Researchers found that both primate species were able to recall where to search for tools and the location of a tool both two weeks and three years after initially doing so.
The findings show that people and their primate cousins have more in common in terms of memory than previously believed, according to the authors of the study published July 18 in the journal Current Biology.
"Our data and other emerging evidence keep challenging the idea of non-human animals being stuck in time," Gema Martin-Ordas, of Aarhus University in Denmark, said in a journal news release. "We show not only that chimpanzees and orangutans remember events that happened two weeks or three years ago, but also that they can remember them even when they are not expecting to have to recall those events at a later time."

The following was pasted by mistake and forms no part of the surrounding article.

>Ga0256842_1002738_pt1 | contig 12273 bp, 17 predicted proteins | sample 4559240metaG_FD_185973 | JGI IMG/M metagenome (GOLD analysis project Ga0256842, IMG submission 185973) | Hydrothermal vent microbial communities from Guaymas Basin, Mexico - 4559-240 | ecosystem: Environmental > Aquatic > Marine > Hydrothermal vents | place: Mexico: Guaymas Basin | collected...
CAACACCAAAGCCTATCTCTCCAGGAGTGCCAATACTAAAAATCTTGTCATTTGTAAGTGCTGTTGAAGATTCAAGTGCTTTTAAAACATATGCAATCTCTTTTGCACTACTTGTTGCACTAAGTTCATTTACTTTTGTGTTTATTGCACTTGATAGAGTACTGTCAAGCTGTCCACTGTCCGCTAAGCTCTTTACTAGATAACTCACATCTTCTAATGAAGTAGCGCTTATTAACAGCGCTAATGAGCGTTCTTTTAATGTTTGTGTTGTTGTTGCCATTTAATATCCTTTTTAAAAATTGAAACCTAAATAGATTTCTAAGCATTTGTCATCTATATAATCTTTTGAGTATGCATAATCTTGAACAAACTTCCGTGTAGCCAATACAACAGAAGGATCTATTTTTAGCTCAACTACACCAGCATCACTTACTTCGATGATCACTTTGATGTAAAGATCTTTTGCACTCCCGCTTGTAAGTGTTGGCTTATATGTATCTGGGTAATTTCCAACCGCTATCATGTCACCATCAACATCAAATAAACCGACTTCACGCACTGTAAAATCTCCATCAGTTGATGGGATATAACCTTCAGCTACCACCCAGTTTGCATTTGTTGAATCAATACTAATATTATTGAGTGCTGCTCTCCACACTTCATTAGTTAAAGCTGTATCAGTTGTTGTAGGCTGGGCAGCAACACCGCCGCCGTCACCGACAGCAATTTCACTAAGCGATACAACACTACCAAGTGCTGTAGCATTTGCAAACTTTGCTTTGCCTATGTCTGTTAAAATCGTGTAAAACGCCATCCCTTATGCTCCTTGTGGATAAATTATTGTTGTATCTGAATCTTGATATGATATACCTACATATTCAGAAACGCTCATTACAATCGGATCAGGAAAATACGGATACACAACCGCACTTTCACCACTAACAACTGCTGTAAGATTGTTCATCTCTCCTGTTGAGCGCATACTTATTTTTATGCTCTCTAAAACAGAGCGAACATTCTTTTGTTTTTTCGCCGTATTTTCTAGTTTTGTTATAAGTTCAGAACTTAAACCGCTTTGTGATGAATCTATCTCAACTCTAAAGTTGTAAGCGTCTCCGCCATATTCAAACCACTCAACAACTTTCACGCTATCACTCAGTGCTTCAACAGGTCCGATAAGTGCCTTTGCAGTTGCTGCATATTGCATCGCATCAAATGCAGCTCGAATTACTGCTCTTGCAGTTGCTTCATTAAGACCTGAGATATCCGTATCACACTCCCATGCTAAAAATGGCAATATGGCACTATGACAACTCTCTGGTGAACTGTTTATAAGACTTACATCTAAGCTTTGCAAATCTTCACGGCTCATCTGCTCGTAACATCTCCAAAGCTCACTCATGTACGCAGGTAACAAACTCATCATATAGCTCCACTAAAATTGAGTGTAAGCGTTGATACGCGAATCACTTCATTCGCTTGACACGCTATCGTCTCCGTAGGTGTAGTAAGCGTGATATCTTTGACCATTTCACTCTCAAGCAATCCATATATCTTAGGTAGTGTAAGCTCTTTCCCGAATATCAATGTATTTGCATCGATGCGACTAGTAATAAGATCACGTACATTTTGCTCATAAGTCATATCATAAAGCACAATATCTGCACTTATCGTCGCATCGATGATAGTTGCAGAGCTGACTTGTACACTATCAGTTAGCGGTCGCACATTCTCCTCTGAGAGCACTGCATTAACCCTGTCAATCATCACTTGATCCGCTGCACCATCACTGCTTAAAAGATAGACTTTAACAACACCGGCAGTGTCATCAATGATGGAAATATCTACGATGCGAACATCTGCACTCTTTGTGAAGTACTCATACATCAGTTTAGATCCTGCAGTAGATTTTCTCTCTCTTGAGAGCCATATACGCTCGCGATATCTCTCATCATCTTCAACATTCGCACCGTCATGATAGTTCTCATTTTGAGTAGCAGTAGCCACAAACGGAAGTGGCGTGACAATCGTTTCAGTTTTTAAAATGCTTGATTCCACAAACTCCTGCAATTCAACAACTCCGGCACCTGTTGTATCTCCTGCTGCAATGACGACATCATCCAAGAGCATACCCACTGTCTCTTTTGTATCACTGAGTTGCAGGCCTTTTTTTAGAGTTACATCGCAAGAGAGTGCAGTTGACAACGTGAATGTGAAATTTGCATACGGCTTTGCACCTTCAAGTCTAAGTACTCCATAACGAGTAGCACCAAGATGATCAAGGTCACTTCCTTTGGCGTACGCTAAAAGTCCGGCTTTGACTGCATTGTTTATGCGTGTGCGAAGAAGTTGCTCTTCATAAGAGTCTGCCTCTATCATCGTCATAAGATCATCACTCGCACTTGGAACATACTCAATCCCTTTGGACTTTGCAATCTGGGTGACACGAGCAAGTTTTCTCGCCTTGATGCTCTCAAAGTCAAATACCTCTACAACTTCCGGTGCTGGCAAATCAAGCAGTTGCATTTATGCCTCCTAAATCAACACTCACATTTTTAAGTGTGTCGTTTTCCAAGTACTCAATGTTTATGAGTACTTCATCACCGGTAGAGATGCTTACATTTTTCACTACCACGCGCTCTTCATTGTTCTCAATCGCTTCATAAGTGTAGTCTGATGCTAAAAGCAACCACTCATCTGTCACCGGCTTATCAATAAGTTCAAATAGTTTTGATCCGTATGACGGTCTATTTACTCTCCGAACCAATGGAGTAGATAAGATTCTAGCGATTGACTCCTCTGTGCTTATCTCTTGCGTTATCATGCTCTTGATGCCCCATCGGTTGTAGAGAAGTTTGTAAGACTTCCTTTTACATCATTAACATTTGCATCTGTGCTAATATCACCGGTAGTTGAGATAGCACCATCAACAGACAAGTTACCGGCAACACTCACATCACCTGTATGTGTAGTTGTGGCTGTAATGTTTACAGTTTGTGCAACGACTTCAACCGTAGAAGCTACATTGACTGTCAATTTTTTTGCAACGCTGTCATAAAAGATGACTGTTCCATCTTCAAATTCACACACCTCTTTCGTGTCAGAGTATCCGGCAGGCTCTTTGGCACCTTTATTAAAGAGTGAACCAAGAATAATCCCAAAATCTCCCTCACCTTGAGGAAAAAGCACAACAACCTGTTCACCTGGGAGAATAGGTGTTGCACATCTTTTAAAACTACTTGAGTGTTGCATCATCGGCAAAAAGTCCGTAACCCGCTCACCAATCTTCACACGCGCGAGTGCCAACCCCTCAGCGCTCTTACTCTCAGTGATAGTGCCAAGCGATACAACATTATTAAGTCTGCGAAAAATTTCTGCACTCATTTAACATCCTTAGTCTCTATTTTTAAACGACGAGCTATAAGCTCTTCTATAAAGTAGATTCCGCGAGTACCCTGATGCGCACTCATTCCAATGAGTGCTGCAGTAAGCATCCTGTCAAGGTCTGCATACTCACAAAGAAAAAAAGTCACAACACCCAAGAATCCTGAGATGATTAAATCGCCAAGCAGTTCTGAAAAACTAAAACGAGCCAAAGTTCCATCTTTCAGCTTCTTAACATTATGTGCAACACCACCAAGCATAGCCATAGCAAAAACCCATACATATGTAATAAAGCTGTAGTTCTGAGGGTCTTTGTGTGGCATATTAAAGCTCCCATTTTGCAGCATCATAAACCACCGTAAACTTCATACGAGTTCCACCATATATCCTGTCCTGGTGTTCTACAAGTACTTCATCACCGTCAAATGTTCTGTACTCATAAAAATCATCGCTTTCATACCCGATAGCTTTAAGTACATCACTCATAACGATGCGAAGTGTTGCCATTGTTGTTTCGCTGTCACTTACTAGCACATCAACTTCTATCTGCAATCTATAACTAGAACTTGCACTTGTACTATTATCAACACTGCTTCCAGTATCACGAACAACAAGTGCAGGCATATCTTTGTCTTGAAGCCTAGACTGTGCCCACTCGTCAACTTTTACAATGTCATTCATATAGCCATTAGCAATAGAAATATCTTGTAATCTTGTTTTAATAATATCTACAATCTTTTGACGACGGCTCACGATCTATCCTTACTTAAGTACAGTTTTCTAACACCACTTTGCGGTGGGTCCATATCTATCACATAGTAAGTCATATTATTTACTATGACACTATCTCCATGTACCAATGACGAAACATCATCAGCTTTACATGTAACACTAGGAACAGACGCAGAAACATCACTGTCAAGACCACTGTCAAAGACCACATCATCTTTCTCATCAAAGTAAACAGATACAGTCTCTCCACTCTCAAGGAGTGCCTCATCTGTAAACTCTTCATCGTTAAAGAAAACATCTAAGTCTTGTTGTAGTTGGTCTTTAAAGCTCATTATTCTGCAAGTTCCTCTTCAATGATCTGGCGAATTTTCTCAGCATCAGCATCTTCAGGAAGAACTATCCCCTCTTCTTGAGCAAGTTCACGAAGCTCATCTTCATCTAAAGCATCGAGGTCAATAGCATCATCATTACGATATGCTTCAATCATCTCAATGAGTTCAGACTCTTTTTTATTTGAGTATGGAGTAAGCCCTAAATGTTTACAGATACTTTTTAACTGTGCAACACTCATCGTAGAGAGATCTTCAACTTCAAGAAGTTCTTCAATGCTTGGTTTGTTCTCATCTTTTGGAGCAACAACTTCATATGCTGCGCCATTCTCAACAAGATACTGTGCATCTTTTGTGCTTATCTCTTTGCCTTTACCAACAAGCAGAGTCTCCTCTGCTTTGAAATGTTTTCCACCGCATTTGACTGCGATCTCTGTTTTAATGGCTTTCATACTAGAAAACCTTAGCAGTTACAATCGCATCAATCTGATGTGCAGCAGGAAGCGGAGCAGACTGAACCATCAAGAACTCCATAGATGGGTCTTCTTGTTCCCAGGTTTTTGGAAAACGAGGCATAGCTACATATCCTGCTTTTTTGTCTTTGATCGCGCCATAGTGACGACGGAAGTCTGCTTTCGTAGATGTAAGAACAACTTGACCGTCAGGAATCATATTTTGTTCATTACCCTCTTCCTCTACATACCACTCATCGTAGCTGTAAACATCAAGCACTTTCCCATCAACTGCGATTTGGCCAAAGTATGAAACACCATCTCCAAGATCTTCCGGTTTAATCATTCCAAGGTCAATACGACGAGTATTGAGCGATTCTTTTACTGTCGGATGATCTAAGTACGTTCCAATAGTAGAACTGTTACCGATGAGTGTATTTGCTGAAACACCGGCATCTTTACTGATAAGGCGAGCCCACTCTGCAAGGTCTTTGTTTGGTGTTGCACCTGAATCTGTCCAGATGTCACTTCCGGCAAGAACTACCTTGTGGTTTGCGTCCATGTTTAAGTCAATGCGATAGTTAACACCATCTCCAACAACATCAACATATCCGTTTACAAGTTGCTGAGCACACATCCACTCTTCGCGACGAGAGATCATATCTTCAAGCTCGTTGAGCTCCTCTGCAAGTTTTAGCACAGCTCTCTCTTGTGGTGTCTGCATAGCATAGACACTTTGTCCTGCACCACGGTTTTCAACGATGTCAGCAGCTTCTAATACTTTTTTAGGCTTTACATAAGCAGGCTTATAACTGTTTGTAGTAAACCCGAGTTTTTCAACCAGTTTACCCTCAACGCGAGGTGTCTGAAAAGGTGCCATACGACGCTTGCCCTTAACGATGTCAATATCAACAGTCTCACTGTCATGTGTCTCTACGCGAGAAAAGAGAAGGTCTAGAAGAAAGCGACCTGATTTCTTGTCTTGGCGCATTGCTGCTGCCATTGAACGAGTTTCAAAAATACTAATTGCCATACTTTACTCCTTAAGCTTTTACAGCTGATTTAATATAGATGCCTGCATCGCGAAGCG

The researchers were impressed by the complexity and speed of the recall ability shown by the chimps and orangutans.
"I was surprised to find out not only that they remembered the event that took place three years ago, but also that they did it so fast," Martin-Ordas said. "On average it took them five seconds to go and find the tools. Again, this is very telling because it shows that they were not just walking around the rooms and suddenly saw the boxes and searched for the tools inside them. More probably, it was the recalled event that enabled them to find the tools directly."
These findings mark the start of a completely new line of research on memories for past events in animals, she said.
NASA has more about human memory.